A Better Way to Do Multifactor Authentication with Authentify xFA

xFA can add multifactor security to any web service with a few lines of code. We tested xFA on a small network in August 2014. It has cloud-based components to manage multifactor security, along with apps for iOS and Android.

Price: $19.95 per user per year

http://info.authentify.com/authentify-xfa-screencast

Fingerprint authenticators for iPhone 5 and Samsung Galaxy are expected for the near future.

Network World: Citrix Xen Mobile rates a spot on your MDM short list

xen phone security optionsWhen we reviewed six mobile device management products for Network World back in 2013, Citrix declined the opportunity to participate, but the company has changed its mind with the recent release of Xen Mobile v9.0 MDM. In our testing, we found that the software stacks up nicely against AirWatch and Good Technology, the two leaders from that review, and should be on any IT manager’s short list, particularly if you already use other Citrix connectivity products. (A view of its extensive security options can be seen on the right.)

You can read my review today in Network World here.

Computerworld: Peak vs. Tibbr, two communication tools reviewed

peak activity graphs1If you are trying to have more effective team communications, you are probably looking at products or services that go by names like “social CRMs” or “team engagement tracking apps.” Regardless of what they are called, these apps can connect to a variety of social networks and email accounts and make it easier to manage your communications, track what your team has posted, understand what other team members are working on and improve workflows and productivity by avoiding interruptions or massive amounts of email.

I tried out two of these tools, Peak (shown above) and Tibbr. Both are browser-based: Tibbr also has mobile and desktop clients. You can read my review in Computerworld here.

Network World: How Aryaka’s global private network speeds access to Internet apps

arayIf you are trying to improve global access to your applications, you have probably considered one of several solutions: stringing together your own private network, purchasing WAN optimization appliances, or using a managed cloud-based service provider. Figuring out the benefits of each solution isn’t easy and it is hard to test for variations in Internet connectivity, specific applications and other conditions.

But what if a vendor could show you exactly the benefit in a particular use case, so you could understand what they are delivering? I got Aryaka to do just that. You can read my post in Network World today here.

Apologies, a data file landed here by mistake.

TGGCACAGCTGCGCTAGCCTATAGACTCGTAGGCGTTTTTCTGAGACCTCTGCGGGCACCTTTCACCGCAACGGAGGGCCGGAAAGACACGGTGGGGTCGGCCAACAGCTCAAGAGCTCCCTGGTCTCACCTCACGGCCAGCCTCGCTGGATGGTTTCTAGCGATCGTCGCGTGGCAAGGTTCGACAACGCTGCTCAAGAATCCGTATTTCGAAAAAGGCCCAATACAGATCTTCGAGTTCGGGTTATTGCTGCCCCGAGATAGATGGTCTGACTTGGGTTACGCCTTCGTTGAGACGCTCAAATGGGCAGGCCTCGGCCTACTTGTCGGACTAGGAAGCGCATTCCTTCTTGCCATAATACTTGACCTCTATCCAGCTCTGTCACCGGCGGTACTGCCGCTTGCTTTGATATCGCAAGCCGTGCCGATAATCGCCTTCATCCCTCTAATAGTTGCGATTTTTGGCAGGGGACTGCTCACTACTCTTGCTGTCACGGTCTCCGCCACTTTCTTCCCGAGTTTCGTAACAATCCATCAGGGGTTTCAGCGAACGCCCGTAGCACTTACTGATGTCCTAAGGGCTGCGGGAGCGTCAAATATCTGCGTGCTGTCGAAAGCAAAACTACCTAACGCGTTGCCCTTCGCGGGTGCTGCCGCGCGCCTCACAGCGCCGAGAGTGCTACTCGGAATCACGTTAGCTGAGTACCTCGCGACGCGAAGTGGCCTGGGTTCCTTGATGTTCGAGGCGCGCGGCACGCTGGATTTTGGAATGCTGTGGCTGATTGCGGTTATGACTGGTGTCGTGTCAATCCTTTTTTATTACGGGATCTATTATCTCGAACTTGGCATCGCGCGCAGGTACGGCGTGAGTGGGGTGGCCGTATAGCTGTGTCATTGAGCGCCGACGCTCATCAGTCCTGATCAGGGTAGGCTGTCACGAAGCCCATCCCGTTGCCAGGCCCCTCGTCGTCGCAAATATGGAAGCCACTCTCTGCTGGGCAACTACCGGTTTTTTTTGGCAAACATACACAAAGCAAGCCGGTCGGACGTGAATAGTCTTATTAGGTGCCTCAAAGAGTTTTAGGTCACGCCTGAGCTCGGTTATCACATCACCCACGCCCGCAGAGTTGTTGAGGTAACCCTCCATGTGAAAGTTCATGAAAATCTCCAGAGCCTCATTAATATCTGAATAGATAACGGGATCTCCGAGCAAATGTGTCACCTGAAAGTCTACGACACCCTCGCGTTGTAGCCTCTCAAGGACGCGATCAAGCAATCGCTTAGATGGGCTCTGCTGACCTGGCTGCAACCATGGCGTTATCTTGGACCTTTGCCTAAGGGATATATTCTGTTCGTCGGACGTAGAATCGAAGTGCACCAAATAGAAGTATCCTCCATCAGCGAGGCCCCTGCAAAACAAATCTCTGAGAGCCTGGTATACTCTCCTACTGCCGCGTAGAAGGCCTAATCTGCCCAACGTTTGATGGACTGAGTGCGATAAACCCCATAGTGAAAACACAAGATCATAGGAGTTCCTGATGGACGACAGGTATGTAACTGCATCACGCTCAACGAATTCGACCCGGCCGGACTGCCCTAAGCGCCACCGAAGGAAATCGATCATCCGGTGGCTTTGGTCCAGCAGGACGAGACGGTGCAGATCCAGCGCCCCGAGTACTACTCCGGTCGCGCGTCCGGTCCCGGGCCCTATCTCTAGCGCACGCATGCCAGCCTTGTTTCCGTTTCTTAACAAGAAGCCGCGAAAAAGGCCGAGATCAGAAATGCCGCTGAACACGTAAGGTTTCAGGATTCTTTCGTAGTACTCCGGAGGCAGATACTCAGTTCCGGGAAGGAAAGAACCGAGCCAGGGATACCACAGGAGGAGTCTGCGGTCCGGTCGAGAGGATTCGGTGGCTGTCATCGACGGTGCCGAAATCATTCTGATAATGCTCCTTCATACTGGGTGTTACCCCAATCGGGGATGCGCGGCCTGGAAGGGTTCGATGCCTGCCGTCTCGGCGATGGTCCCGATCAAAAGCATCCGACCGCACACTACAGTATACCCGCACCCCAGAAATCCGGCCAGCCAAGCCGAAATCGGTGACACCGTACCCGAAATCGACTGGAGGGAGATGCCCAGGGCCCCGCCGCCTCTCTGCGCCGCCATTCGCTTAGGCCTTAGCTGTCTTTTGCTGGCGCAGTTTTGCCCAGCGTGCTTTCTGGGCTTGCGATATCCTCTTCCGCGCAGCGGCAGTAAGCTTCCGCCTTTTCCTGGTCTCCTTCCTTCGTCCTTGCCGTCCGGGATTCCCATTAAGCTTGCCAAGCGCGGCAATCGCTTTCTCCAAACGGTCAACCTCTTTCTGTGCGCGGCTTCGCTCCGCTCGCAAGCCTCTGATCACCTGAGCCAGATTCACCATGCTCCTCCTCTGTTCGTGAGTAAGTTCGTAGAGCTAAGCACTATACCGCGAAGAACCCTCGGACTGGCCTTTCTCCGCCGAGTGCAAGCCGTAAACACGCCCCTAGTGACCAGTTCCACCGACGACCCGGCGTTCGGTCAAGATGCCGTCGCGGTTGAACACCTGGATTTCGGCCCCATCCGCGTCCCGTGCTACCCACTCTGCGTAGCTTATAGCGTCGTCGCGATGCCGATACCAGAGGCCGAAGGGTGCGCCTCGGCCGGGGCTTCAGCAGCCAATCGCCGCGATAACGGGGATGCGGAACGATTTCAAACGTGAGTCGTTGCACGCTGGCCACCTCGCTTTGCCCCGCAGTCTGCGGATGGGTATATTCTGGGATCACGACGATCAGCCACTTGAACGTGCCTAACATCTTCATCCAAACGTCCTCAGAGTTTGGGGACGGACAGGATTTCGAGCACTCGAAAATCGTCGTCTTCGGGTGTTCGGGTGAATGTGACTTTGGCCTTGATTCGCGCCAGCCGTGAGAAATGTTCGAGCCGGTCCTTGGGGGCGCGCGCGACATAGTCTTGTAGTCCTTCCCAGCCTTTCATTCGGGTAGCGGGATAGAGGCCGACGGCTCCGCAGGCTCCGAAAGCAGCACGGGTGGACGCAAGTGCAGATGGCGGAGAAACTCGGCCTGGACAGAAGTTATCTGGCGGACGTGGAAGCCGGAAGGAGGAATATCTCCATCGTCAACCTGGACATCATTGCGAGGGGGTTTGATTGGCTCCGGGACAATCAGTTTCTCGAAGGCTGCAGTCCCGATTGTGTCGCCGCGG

Computerworld: Working together: 3 new team collaboration tools, Glip, Flow, and Slingshot

The concept of how we collaborate is changing. Better tools are being developed that help workgroups put together documents, quickly schedule meetings and chat with each other. Today’s collaboration environment includes tools for text chats, bulletin boards, video conferencing, screen sharing and scheduling meetings. Among these are a number of lightweight products that offer quick and near-real time collaboration. I looked at three of the newcomers: Flow, Glip and Slingshot. (A screen from Flow is pictured above.)

While all have some things in common — all three seek to enable collaboration and can be used either on desktops/laptops or on mobile devices — they all do somewhat different things in the collaboration space.

You can read my review that appeared in Computerworld here.

NComputing’s oneSpace improves tablet productivity

NComputing’s oneSpace combines the benefits of tablet style navigation and gestures with fully functioning Windows and SaaS applications, internal web apps and portals, and on-premises and cloud file shares in a single policy-controlled environment that is secure and separate from a user’s personal tablet apps. We tested it on both Android and iOS tablets in June 2014.

Usage of the oneSpace app requires a license to a oneSpace service.

Price: $33/user/month

http://ncomputing.com

Network World: Unisys unveils invisibility cloak for network traffic

unisys stealth advantages2If you are ultra paranoid, what could be better than hiding your network traffic in such a way that no one could possibly intercept it? This is what Unisys is offering with its new Stealth appliance, which could make man-in-the-middle attacks and keylogger exploits obsolete, or at least more difficult to mount.

Stealth uses four layers of security (see diagram): each packet is encrypted with AES256, then split into three separate pieces and dispersed across the network, destined for a particular group of users that have to be running its protocols. Stealth has been around since 2005, and you can read my review of Stealth for Network World here.